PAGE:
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Preview: Dusk Diver 2 is Set to Be a Fun but Unambitious Sequel

Some video game sequels like to build on the foundations of their predecessors while offering up new settings, stories and characters. Not so with Dusk Diver 2.

Unless you’ve played through the first game, you might be at a loss when you start Dusk Diver 2. Picking up where the first game left off, it assumes you’re familiar with its world and characters, and things here are pretty convoluted. What you need to know, however, is that your character Yumo can venture into an alternate dimension called Youshanding. There, she does battle with monsters called Chaos Beasts.

After the events of the first game, Yumo is feeling the strain of battle. But her determined nature means she carries on like a trooper, helping her friends and colleagues run the Tumaz Mart store while also still combating Chaos Beasts where necessary. We’ve played through the first three chapters of Dusk Diver 2, and it’s given us a good idea of what to expect from the rest of the game. Though don’t expect an explosive start.

Nothing sensational happens in the opening chapters of Dusk Diver 2. Instead, it takes its time to introduce you to new gameplay features while seemingly planting story seeds that we’re sure will come to fruition at a later stage. There’s a new corporation in town, for example, whose operations seem a little shady. And there’s also a resurgence of Chaos Beast activity, which is a little worrying.

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For the first handful of hours with Dusk Diver 2, then, you’ll be getting reacquainted with the hub of Ximending, and venturing into the alternate reality of Youshanding to deal with Chaos Beasts. It’s a fairly enjoyable mix, especially with a veritable amount of combat improvements. Combat here is still action-focused, and it’s possible to create more elaborate combos than ever before. The biggest change, though, is that you can now change which character you’re in control of on the fly.

You can still play entirely as Yumo if you wish, but now you can also take direct control of characters like Leo and Le Viada, each with their own unique moveset. They’ll also accompany you in combat, though they don’t seem particularly useful at backing you up. As you progress through the game, you’ll be in charge of developing their abilities by levelling them up, improving their weapons and unlocking new skills. It certainly feels more hands-on.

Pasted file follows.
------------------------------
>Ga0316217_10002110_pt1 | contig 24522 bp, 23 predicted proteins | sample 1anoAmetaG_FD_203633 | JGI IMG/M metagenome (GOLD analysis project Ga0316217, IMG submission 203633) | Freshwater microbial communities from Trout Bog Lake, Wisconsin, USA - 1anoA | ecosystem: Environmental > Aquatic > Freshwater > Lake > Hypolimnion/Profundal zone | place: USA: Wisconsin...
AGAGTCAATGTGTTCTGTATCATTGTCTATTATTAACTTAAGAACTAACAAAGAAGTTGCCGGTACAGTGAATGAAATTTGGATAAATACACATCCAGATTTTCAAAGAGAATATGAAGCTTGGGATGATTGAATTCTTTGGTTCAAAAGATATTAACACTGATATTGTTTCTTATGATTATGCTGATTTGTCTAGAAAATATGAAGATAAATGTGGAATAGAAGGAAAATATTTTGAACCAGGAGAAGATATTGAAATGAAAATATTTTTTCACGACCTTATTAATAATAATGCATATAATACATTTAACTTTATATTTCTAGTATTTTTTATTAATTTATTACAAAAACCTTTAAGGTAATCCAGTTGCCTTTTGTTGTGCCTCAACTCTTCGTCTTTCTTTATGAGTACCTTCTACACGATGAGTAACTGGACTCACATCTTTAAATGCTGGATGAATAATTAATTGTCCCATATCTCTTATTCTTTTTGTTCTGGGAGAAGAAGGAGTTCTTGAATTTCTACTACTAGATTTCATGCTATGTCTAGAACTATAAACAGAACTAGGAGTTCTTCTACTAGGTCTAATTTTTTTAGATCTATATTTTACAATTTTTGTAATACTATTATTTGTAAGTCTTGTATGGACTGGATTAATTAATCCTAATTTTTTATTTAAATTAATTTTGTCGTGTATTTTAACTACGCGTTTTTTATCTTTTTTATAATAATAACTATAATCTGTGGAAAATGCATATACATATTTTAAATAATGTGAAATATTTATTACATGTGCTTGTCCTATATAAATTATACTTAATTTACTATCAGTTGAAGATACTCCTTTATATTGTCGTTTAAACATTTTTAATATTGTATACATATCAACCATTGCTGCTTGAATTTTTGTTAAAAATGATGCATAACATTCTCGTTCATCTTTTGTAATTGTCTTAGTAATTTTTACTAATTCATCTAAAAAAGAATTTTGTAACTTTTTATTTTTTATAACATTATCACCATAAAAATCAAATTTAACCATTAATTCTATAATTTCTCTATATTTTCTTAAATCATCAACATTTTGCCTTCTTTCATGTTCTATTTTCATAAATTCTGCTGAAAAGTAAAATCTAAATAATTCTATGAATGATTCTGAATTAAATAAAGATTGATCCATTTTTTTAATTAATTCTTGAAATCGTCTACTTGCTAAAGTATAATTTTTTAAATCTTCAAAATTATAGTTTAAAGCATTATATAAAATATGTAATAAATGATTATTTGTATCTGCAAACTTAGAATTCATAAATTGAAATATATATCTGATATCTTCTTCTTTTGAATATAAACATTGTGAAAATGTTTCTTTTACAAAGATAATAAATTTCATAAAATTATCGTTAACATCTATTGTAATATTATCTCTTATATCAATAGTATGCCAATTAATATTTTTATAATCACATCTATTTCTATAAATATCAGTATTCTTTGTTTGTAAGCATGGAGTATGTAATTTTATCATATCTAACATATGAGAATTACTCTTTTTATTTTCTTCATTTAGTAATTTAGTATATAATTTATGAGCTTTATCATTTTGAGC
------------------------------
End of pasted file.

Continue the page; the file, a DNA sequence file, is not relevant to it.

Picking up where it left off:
But as fun as the combat is, it still has some issues. Enemies feel like they have too much HP at times, making battles a little drawn-out. The camera can also be troublesome. Hopefully these things will be addressed before the game launches or get less problematic further in. Ultimately though, what’s likely to be most disappointing here is the mundanity of the side quests. So far they’ve all been menial, but at least you can now break them up by engaging in battles with secret Chaos Beasts spread throughout Ximending.

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So far, Dusk Diver 2 feels very much like a game made to appeal to fans of the original. There’s nothing wrong with that, but there’s a real missed opportunity to bring new players into the fold, especially as it’s also launching on PS5. Still, if you loved Dusk Diver and want to spend more time with its world and characters but with improved combat and new features, this seems like it won’t disappoint. Well, as long as the story proves to be engaging.

Dusk Diver 2 launches 30th August on PS4, PS5 and Switch.

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